Get access to everything we publish when you sign up for Outside+.
“In today’s climate, the vast majority of glaciers in the lower 48 will disappear,” says glaciologist Mauri Pelto, who has been studying the glaciers of the west coast mountain ranges for several years. “they’re all telling the same story right now, they’re all losing volume.”
Dr. Pelto and his team have spent the last 32 years studying the behavior of coastal range glaciers and the effect of glacial retreat on the rest of the ecosystem. The group he has directed since 1984, the North Cascades Glacier Climate Project, monitors the behavior of more glaciers than any other on the continent.
Headlines aside, Pelto says that this year’s drastic melt on Shasta wasn’t that much of an anomaly. That’s bad news.
“It was the worst year, but 2018 wasn’t that far off.” The heat wave that hit the PNW in late June was historically unusual, but the rest of the summer “wasn’t that exceptional”. As climate change accelerates, these hot and smoky summers will become the norm, not the exception, he adds, and the glaciers that so characterize many of the country’s tallest mountains will become nothing but memory.
A glacier is a flowing, changing river of ice. Alpine glaciers (those found in the mountains, as opposed to continental ice sheets) flow downhill, with the rate controlled by the slope, the amount of meltwater “greasing” the bottom of the glacier, and the type of ground underneath the ice. They form when snow begins to stay in an area year-round—a mountain-top, a hanging valley—and continues accumulating over successive winters. The weight of the snow begins to compress the lower layers into firn, a state between snow and ice where the snow has recrystallized into approximately the size and shape of sugar crystals and become much more dense, but hasn’t yet completed the transition to ice. Gradually, the crushing weight of the snow squeezes the remaining air out of the lowest layers of the building glacier, and the firn completes its transformation to ice.
A glacier can be divided into three zones: the accumulation zone, the equilibrium line, and the ablation zone. In the accumulation zone, more snow falls than melts, increasing glacial mass. In the ablation zone, more snow melts than falls, shrinking glacial mass. The equilibrium line, where snowfall and snowmelt are equal, separates the two. As the equilibrium line moves upwards, shrinking the accumulation zone (for example, when the average temperature at the glacier’s elevation increases due to climate change or a long drought reduces the amount of snowfall to the glacier’s surface), the glacier begins to shrink, too; more of it is melting than forming new ice.
“To survive, a glacier has to have a consistent accumulation zone,” says Dr. Pelto. Some glaciers get most of their mass from actual snowfall, while some, including many on Shasta, rely on winddrift or avalanches for new mass.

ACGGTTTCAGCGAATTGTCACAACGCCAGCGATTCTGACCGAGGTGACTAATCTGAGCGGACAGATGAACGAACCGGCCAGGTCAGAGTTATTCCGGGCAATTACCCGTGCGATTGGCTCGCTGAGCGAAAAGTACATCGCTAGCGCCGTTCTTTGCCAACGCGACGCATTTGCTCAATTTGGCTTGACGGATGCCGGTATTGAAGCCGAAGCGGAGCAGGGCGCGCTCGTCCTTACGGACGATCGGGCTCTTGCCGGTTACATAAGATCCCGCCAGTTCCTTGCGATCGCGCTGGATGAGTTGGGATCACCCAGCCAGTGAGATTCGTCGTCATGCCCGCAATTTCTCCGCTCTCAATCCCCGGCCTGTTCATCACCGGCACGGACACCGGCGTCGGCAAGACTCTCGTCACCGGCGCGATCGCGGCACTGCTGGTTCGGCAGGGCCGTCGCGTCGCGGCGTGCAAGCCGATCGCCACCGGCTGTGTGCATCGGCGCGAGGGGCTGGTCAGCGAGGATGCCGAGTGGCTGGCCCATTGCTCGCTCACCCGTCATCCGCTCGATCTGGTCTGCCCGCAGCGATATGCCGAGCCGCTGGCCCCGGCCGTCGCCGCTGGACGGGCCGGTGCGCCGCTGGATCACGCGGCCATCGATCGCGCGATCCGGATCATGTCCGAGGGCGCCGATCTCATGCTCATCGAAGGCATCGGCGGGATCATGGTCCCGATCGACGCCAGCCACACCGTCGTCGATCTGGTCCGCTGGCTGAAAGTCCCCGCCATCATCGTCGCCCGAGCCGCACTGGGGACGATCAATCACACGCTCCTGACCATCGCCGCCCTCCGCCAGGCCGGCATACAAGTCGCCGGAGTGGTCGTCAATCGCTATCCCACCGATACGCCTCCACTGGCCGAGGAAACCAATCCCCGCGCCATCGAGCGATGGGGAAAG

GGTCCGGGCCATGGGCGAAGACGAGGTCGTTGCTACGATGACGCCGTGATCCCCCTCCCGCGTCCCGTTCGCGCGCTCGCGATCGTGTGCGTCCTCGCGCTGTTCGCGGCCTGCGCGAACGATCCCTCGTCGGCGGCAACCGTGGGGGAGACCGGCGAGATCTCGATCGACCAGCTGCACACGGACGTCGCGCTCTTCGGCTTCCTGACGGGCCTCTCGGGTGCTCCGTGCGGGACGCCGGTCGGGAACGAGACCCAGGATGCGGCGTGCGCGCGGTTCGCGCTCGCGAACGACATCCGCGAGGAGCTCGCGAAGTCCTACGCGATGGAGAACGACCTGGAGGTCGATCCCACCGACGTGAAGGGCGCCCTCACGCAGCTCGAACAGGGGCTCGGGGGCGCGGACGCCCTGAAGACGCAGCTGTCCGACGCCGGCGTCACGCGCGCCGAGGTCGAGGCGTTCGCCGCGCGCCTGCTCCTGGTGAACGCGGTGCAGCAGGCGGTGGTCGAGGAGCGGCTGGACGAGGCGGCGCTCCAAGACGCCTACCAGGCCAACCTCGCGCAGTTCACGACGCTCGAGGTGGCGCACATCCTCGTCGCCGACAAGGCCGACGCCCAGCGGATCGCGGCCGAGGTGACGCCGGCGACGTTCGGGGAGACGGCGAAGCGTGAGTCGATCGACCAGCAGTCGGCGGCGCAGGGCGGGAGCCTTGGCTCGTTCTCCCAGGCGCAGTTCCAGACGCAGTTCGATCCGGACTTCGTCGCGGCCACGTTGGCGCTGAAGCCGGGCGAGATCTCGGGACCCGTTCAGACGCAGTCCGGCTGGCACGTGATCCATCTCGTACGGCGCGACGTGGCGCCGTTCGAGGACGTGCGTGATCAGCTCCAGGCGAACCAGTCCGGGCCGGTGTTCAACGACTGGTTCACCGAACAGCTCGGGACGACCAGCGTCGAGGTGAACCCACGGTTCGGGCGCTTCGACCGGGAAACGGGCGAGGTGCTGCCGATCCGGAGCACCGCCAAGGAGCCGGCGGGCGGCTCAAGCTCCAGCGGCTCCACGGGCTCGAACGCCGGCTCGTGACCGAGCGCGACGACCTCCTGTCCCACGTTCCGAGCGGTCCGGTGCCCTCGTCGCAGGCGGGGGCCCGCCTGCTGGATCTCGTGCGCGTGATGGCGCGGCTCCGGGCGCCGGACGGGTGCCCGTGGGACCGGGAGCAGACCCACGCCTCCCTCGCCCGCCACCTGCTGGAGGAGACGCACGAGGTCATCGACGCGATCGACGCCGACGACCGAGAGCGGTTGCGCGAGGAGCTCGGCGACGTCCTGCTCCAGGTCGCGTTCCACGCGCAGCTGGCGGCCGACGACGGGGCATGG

Besides the aesthetic value for hikers and backpackers, the loss of a glacier causes a whole ripple effect of consequences throughout its ecosystem. A recent study by Dr. Pelto and his team showed that the hydrology of rivers and streams in the glacier’s basin will change as glacial runoff disappears as a source of water. This runoff is most important during the lowest seasonal flow, in late summer, when the snow is all gone and rain is scarce; the glacial runoff also decreases water temperature during that time, often the hottest of the entire summer.
While that increase may be too small for people to notice, even a small rise in stream temperature can alter the entire fish community of a stream, and many trout and salmon native to the coastal mountains can’t tolerate higher temperatures. In addition, on Shasta, the loose debris that was once underneath or on top of the glaciers presents a serious danger.
“That [sediment] is really easily incorporated into debris flow,” says Dr. Pelto. The chance of such flows starting with hikers on the mountain is a serious concern for the Forest Service, which manages most of the trails in the area.
So what happened on Mt. Shasta this year?
“The current climate regime of California isn’t suitable for glaciers to exist anymore,” Dr. Pelto says. Nowhere was that more obvious this year than Mt. Shasta, which by late in the summer was practically bare of snow. April had 60-75% percent of the normal snowpack at most monitoring stations, but early summer heat meant that dropped to just 20-25% by early May, and by July nearly the entire glacier was bare of snow.
No snow means no accumulation zones, which means shrinking glaciers, and over the summer of 2021 the peak’s glaciers may have lost a fifth of their mass in this summer alone. Before the summer of 2021 they had already lost half of the area they covered almost 16 years ago; with this year’s retreat, the longest glacier, Whitney Glacier, actually fractured, and the smaller remnant left by the break is not expected to survive the season.
For Mt. Shasta’s iconic glaciers, says Dr. Pelto, “it’s a matter of when, not if, they melt away.” Some of the world’s other alpine glaciers might have a chance, if we take drastic action to curtail climate change; they’ll shrink, but they may not disappear. Farther north of the equator, too, the chances are better, where temperatures are lower and droughts less prolific. But Shasta’s glaciers are not expected to survive our current climate, and the change already made to the atmosphere and global temperatures is unlikely to be reversed in time to save them. Enjoy them while you can.